On this week's show, hosts Andrew Eisen and E. Zachary Knight discuss whether the unbundling of the Kinect will help Xbox One sales, the NPD Group's latest report on core gamer trends, and ISPs threatening to take their ball and go home if net neutrality passes. Download Episode 99 now: SuperPAC Episode 99 (1 hour, 5 minutes) 75 MB.

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SleakerGamestop articles popping up everywhere about their ludicrous new Credit card offerings at a whopping pre-approval for 26.9% APR07/29/2014 - 10:19pm
Matthew Wilsonhttp://arstechnica.com/tech-policy/2014/07/podcasting-patent-troll-we-tried-to-drop-lawsuit-against-adam-carolla/ the podcasting patent troll scum is trying to turn tail and run.07/29/2014 - 9:50pm
MaskedPixelanteOf course it's improved. At launch, Origin was scanning your entire hard drive, but now it's just scanning your browsing history. If that's not an improvement, I dunno what is!07/29/2014 - 8:59pm
Papa Midnighthttp://www.escapistmagazine.com/articles/view/video-games/columns/experienced-points/12029-Has-EAs-Origin-Service-Improved-Any-Over-the-Last-Two-Years07/29/2014 - 8:25pm
Sora-ChanSo it's just a matter of having better emulation software. If it can be done with a 3DS game, with all the memory and what not it takes up, it can be done with a GBA title through emulation.07/29/2014 - 7:30pm
Sora-ChanOther VC titles for the NES and Gameboy had the same setup where you couldn't access the homescreen without quitting out of the game til a later update when those games were released for the public outside of the founder program.07/29/2014 - 7:28pm
Sora-Chanthe 3DS can, and does, run GBA games, as seen by the founder gifts, which included a number of GBA titles. As for running GBA games and still having access to the home screen, I beleive it's more of the game emulation software needs to be updated.07/29/2014 - 7:27pm
Matthew Wilsonthe 3ds already swaps os's with the original ds. plus I dont think people expect miverse interaction when playing a gba game.07/29/2014 - 6:06pm
MaskedPixelanteBut that's not the issue, the 3DS is perfectly capable of emulating GBA games. The problem is that it doesn't have enough available system resources to run it alongside the 3DS OS, and thus it doesn't have access to stuff like Miiverse and save states.07/29/2014 - 5:45pm
Matthew WilsonI am well aware that it requires more power, but if a GBA emulator could run well on a original psp, than it should work on a 3ds.07/29/2014 - 5:36pm
ZenThe reason the SNES could run Gameboy, or the Gamecube could run GBA was because their adapters included all of the necessary hardware to do it in the respective add-ons. The systems were just conduits for control inputs and video/sound/power.07/29/2014 - 4:51pm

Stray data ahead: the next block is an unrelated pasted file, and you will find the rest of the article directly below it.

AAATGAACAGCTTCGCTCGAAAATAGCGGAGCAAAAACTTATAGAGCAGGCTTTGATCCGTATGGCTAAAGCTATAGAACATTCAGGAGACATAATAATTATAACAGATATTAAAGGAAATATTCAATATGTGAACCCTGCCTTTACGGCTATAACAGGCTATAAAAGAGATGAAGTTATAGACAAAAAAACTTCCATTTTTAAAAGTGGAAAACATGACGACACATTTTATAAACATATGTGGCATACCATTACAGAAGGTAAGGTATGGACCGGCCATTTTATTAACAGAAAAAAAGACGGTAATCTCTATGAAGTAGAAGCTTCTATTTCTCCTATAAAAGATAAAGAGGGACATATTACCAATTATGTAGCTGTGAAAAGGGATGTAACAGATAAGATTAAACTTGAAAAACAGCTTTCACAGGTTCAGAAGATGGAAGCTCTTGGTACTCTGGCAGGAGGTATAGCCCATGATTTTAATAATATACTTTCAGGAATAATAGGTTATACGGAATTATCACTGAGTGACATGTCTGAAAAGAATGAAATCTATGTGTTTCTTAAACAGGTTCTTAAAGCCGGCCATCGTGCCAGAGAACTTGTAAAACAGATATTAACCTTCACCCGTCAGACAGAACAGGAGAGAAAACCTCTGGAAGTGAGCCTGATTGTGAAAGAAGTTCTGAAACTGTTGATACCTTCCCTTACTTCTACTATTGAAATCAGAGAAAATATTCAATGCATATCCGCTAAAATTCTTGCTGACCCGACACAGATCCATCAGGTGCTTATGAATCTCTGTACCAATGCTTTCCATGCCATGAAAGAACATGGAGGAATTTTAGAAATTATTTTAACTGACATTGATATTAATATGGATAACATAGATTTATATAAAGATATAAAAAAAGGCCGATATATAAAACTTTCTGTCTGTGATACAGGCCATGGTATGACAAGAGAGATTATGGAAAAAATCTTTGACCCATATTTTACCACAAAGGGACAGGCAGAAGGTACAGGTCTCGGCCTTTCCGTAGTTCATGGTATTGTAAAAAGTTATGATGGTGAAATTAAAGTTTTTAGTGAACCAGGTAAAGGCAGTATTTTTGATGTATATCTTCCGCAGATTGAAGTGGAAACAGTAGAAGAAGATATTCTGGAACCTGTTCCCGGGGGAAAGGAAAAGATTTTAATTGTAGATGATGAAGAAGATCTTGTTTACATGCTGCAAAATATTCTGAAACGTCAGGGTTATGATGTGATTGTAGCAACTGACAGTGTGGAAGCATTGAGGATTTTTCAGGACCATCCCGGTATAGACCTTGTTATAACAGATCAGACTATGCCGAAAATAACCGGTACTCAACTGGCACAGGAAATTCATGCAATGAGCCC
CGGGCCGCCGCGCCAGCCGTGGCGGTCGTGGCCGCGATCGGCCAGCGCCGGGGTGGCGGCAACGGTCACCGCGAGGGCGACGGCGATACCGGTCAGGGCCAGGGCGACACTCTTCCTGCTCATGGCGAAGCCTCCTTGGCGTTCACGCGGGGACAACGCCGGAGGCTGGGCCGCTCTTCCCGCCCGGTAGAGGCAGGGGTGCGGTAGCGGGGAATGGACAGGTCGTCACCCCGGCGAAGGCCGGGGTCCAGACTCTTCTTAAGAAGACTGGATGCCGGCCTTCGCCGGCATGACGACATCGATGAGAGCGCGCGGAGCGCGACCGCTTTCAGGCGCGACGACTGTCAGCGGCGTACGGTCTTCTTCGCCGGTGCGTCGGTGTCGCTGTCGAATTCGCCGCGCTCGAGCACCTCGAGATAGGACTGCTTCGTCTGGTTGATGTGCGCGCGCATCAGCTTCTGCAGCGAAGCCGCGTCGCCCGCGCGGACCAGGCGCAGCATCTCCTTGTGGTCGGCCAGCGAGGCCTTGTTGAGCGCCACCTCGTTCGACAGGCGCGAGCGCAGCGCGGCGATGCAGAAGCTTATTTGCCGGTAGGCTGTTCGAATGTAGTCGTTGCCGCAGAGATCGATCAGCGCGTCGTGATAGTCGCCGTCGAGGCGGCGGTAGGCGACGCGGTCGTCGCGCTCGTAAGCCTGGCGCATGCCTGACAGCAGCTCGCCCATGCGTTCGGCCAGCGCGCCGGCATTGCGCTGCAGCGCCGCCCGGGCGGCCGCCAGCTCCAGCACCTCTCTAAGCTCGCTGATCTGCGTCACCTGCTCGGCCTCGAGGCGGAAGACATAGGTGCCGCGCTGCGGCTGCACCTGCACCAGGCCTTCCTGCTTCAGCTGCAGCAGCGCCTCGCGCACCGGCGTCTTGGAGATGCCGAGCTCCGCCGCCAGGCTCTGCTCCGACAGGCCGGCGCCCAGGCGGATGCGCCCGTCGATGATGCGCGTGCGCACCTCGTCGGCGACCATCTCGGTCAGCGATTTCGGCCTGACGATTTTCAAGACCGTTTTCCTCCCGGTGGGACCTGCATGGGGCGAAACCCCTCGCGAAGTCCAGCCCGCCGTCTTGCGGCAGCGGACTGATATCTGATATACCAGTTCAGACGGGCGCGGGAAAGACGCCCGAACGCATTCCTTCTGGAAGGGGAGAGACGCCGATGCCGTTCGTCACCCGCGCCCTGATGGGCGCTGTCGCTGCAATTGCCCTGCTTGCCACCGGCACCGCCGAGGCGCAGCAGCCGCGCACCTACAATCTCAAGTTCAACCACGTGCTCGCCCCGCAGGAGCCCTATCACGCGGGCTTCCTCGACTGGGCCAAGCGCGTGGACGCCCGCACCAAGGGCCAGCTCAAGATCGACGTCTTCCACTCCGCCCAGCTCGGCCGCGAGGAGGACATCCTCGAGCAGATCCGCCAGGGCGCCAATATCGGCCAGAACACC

ZenMatthew: Emulation takes more power than people realize to run a game properly. You can make something run on less, but Nintendo...as slow as they are at releasing them..makes them run as close to 100% as possible. Each game has its own emulator for it.07/29/2014 - 4:47pm
Matthew Wilsonkind of hard to believe since the 3ds is atleast as powerful as the gamecube hardware wise.07/29/2014 - 4:27pm
MaskedPixelanteYes, the 3DS has enough power to run 16-bit emulators, but not at the same time it's running the 3DS systems themselves. You could run the games, but you wouldn't get save states or Miiverse.07/29/2014 - 4:04pm
InfophileRunning GBA on 3DS shouldn't be hard. The DS had flashcarts sold for it that added just enough power to emulate GBA and SNES games, so the 3DS should have more than enough natively.07/29/2014 - 3:37pm
MaskedPixelanteIt's a bunch of people whining about boycotting/pirating Trails in the Sky FC because XSEED didn't license the Japanese dub track, which consists of about 10 lines per character.07/29/2014 - 11:27am
Sleaker@MP - devolver Digital issued a twitter statement saying they would replace the NISA pledge.07/29/2014 - 10:57am
E. Zachary KnightIs that a discussion about RIAA member music labels?07/29/2014 - 10:48am
MaskedPixelantehttp://steamcommunity.com/app/251150/discussions/0/43099722329318860/ In this thread: Idiots who don't understand how licensing works.07/29/2014 - 9:20am
MaskedPixelantehttp://www.joystiq.com/2014/07/28/gaymerx-in-dire-straits-after-nis-america-allegedly-backs-out-of/ NISA backs out of GaymerX support, but it seems like the only people crying foul are GaymerX.07/29/2014 - 6:30am